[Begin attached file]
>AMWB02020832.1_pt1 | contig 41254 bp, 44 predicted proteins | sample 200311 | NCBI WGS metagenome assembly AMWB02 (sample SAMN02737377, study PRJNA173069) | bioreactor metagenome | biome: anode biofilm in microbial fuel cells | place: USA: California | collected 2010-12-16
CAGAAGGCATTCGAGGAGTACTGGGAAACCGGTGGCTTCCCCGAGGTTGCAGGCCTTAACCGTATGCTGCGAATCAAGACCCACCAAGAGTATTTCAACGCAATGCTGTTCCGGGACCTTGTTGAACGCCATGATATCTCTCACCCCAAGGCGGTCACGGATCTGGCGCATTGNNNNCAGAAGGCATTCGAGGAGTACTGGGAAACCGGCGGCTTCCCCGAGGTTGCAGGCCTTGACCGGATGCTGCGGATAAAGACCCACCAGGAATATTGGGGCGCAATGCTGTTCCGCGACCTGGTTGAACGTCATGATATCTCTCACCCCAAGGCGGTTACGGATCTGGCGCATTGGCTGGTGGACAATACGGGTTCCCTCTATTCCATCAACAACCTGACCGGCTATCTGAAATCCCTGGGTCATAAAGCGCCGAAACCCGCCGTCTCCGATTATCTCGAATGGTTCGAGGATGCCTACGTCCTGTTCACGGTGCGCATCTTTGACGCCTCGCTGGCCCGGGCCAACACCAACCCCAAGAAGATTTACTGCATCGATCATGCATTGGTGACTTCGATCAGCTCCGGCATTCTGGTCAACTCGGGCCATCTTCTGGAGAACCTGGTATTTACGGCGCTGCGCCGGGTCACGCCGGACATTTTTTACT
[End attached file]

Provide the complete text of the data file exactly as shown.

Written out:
>AMWB02020832.1_pt1 | contig 41254 bp, 44 predicted proteins | sample 200311 | NCBI WGS metagenome assembly AMWB02 (sample SAMN02737377, study PRJNA173069) | bioreactor metagenome | biome: anode biofilm in microbial fuel cells | place: USA: California | collected 2010-12-16
CAGAAGGCATTCGAGGAGTACTGGGAAACCGGTGGCTTCCCCGAGGTTGCAGGCCTTAACCGTATGCTGCGAATCAAGACCCACCAAGAGTATTTCAACGCAATGCTGTTCCGGGACCTTGTTGAACGCCATGATATCTCTCACCCCAAGGCGGTCACGGATCTGGCGCATTGNNNNCAGAAGGCATTCGAGGAGTACTGGGAAACCGGCGGCTTCCCCGAGGTTGCAGGCCTTGACCGGATGCTGCGGATAAAGACCCACCAGGAATATTGGGGCGCAATGCTGTTCCGCGACCTGGTTGAACGTCATGATATCTCTCACCCCAAGGCGGTTACGGATCTGGCGCATTGGCTGGTGGACAATACGGGTTCCCTCTATTCCATCAACAACCTGACCGGCTATCTGAAATCCCTGGGTCATAAAGCGCCGAAACCCGCCGTCTCCGATTATCTCGAATGGTTCGAGGATGCCTACGTCCTGTTCACGGTGCGCATCTTTGACGCCTCGCTGGCCCGGGCCAACACCAACCCCAAGAAGATTTACTGCATCGATCATGCATTGGTGACTTCGATCAGCTCCGGCATTCTGGTCAACTCGGGCCATCTTCTGGAGAACCTGGTATTTACGGCGCTGCGCCGGGTCACGCCGGACATTTTTTACT